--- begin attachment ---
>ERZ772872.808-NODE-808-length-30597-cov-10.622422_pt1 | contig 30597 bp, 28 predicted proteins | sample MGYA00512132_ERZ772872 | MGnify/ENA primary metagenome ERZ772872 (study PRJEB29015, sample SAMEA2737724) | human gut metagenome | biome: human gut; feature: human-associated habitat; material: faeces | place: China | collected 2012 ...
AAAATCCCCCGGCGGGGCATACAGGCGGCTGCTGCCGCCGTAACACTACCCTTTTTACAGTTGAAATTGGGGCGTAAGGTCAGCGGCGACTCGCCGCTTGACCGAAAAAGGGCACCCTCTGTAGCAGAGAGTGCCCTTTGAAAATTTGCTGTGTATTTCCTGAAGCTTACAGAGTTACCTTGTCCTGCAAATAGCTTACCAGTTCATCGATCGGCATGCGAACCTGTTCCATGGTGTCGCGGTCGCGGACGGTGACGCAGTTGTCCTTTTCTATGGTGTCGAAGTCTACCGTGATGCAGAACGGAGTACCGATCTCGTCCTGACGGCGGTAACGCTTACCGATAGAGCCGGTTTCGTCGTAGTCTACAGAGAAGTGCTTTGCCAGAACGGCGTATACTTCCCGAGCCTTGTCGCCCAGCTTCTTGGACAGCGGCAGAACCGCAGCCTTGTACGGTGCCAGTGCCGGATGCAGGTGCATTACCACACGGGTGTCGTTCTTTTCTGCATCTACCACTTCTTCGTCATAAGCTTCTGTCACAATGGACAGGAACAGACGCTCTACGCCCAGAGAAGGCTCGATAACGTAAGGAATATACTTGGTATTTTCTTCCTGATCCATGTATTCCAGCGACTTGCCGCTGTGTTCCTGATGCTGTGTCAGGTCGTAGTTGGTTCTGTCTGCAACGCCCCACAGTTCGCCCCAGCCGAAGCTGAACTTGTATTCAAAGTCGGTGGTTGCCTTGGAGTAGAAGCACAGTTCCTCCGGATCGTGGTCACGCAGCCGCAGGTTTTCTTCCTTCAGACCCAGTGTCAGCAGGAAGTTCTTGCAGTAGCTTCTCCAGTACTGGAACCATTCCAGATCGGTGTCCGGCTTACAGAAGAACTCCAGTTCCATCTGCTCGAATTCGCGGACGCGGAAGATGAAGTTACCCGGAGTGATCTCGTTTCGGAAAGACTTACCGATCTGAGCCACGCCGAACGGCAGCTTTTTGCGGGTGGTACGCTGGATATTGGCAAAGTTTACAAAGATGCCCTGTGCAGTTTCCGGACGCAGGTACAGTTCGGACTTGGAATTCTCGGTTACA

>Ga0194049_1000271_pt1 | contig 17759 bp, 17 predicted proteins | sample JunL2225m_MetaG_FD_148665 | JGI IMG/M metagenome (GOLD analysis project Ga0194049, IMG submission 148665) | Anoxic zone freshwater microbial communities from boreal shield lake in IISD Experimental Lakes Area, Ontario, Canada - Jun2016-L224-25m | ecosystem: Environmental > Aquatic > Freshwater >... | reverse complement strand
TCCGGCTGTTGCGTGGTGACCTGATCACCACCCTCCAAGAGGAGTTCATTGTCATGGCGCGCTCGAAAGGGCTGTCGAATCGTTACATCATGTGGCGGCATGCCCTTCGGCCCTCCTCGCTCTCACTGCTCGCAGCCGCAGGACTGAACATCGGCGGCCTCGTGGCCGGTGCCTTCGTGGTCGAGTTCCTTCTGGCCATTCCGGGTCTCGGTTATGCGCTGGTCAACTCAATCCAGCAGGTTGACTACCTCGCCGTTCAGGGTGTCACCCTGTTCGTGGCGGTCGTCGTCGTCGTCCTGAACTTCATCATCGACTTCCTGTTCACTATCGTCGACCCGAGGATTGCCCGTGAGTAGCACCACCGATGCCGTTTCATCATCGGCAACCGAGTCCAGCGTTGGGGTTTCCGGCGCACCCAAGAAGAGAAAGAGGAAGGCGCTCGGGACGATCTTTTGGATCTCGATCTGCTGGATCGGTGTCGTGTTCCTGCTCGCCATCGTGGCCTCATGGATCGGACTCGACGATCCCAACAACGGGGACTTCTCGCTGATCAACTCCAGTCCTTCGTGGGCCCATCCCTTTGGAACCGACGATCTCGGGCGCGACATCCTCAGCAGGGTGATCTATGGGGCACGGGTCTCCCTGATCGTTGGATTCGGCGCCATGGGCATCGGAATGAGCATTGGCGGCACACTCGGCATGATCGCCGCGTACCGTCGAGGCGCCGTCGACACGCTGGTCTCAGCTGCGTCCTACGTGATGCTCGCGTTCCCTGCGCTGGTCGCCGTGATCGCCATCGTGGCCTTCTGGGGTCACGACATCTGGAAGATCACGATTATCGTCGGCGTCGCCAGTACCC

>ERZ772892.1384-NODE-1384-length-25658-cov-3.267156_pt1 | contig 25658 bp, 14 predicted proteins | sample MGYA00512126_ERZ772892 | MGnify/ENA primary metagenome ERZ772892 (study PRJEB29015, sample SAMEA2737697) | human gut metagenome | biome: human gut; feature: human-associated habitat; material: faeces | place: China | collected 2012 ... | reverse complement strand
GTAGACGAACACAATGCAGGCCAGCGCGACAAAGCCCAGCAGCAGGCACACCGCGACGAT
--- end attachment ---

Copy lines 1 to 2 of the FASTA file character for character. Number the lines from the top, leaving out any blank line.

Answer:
>ERZ772872.808-NODE-808-length-30597-cov-10.622422_pt1 | contig 30597 bp, 28 predicted proteins | sample MGYA00512132_ERZ772872 | MGnify/ENA primary metagenome ERZ772872 (study PRJEB29015, sample SAMEA2737724) | human gut metagenome | biome: human gut; feature: human-associated habitat; material: faeces | place: China | collected 2012 ...
AAAATCCCCCGGCGGGGCATACAGGCGGCTGCTGCCGCCGTAACACTACCCTTTTTACAGTTGAAATTGGGGCGTAAGGTCAGCGGCGACTCGCCGCTTGACCGAAAAAGGGCACCCTCTGTAGCAGAGAGTGCCCTTTGAAAATTTGCTGTGTATTTCCTGAAGCTTACAGAGTTACCTTGTCCTGCAAATAGCTTACCAGTTCATCGATCGGCATGCGAACCTGTTCCATGGTGTCGCGGTCGCGGACGGTGACGCAGTTGTCCTTTTCTATGGTGTCGAAGTCTACCGTGATGCAGAACGGAGTACCGATCTCGTCCTGACGGCGGTAACGCTTACCGATAGAGCCGGTTTCGTCGTAGTCTACAGAGAAGTGCTTTGCCAGAACGGCGTATACTTCCCGAGCCTTGTCGCCCAGCTTCTTGGACAGCGGCAGAACCGCAGCCTTGTACGGTGCCAGTGCCGGATGCAGGTGCATTACCACACGGGTGTCGTTCTTTTCTGCATCTACCACTTCTTCGTCATAAGCTTCTGTCACAATGGACAGGAACAGACGCTCTACGCCCAGAGAAGGCTCGATAACGTAAGGAATATACTTGGTATTTTCTTCCTGATCCATGTATTCCAGCGACTTGCCGCTGTGTTCCTGATGCTGTGTCAGGTCGTAGTTGGTTCTGTCTGCAACGCCCCACAGTTCGCCCCAGCCGAAGCTGAACTTGTATTCAAAGTCGGTGGTTGCCTTGGAGTAGAAGCACAGTTCCTCCGGATCGTGGTCACGCAGCCGCAGGTTTTCTTCCTTCAGACCCAGTGTCAGCAGGAAGTTCTTGCAGTAGCTTCTCCAGTACTGGAACCATTCCAGATCGGTGTCCGGCTTACAGAAGAACTCCAGTTCCATCTGCTCGAATTCGCGGACGCGGAAGATGAAGTTACCCGGAGTGATCTCGTTTCGGAAAGACTTACCGATCTGAGCCACGCCGAACGGCAGCTTTTTGCGGGTGGTACGCTGGATATTGGCAAAGTTTACAAAGATGCCCTGTGCAGTTTCCGGACGCAGGTACAGTTCGGACTTGGAATTCTCGGTTACA